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Elgan: 7 reasons why e-book readers make lousy gifts this year

November 27, 2009 06:00 AM ET

4. Giving an e-book readers may involve committing a person to a specific technology

When you buy someone a Kindle, you're committing that person (assuming they use it) to a specific and, in the case of Amazon.com, proprietary format for future book sales. That's really a decision each person should decide for themselves. It's like choosing a wireless carrier, or a college, for someone.

5. E-book readers are old and busted

Two years ago, the Amazon Kindle was the new hotness. This year, it's old and busted. The Kindle and its major competitors have pretty much the same screen technology. And everybody knows about them, so they're just not an exciting gift anymore.

6. Everyone who really wanted one already has one

It's well understood that e-book readers pay for themselves with the lower price for books. Anyone who really wants an e-book reader would have bought one by now. By buying one for someone who doesn't have one, you're forcing a gift on them that they have already decided they don't want.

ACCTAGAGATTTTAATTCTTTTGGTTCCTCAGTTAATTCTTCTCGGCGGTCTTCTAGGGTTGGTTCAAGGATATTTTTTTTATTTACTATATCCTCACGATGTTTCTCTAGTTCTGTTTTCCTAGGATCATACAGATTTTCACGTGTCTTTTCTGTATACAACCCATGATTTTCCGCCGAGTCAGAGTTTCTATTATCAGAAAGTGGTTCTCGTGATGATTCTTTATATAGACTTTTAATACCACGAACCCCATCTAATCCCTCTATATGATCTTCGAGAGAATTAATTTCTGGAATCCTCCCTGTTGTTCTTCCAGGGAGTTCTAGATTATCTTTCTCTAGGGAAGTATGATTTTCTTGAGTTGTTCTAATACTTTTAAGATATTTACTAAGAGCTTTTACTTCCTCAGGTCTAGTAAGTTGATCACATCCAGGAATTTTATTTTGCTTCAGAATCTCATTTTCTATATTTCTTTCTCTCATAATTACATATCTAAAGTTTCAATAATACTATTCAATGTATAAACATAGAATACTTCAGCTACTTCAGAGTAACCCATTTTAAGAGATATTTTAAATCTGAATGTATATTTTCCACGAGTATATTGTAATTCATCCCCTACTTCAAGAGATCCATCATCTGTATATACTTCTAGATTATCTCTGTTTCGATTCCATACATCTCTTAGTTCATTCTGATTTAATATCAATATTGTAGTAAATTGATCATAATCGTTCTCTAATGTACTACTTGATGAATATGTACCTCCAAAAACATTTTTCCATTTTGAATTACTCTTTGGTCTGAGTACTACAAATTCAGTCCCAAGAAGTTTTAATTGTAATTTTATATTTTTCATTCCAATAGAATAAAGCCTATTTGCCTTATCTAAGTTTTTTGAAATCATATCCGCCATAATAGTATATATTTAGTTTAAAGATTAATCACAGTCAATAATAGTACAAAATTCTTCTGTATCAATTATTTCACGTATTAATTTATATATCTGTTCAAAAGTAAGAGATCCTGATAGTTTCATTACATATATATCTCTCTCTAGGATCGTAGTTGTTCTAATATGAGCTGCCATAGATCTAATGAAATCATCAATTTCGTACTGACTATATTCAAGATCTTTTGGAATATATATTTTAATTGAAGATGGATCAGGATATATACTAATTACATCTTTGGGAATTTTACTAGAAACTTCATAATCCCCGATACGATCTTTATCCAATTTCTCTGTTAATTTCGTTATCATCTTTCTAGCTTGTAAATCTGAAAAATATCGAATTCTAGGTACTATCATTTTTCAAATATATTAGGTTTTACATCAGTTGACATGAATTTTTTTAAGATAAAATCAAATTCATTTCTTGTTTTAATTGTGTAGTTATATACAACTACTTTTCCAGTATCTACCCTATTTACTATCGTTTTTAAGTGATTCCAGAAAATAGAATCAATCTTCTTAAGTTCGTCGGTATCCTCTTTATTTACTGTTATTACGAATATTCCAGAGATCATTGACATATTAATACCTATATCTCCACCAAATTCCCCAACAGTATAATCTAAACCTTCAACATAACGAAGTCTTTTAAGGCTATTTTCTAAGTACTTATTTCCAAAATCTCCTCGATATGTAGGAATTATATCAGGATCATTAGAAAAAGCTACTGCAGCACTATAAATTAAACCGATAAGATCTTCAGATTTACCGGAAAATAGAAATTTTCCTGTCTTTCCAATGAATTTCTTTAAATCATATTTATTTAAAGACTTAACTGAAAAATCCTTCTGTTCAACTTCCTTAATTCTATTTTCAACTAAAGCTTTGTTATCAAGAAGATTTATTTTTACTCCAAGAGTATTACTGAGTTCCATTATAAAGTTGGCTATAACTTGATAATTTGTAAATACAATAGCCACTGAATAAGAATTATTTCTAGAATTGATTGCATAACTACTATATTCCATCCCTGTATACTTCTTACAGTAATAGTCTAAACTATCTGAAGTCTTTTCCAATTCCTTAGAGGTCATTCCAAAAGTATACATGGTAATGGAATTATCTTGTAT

7. One of the best choices is unavailable

Even if you're not persuaded by all my arguments, and insist on giving an e-book reader, you should know that one of the best options is unavailable. If you order a Barnes & Noble Nook reader today, for example, it will arrive on January 4.

There has been so much change and excitement in the e-book market since the last holiday season, you might be tempted to think this is the year for giving e-books. Resist the temptation. An e-book reader is one of the worst gadget gift ideas of the season.

Mike Elgan writes about technology and global tech culture. Contact Mike at mike.elgan@elgan.com, follow him on Twitter or his blog, The Raw Feed.

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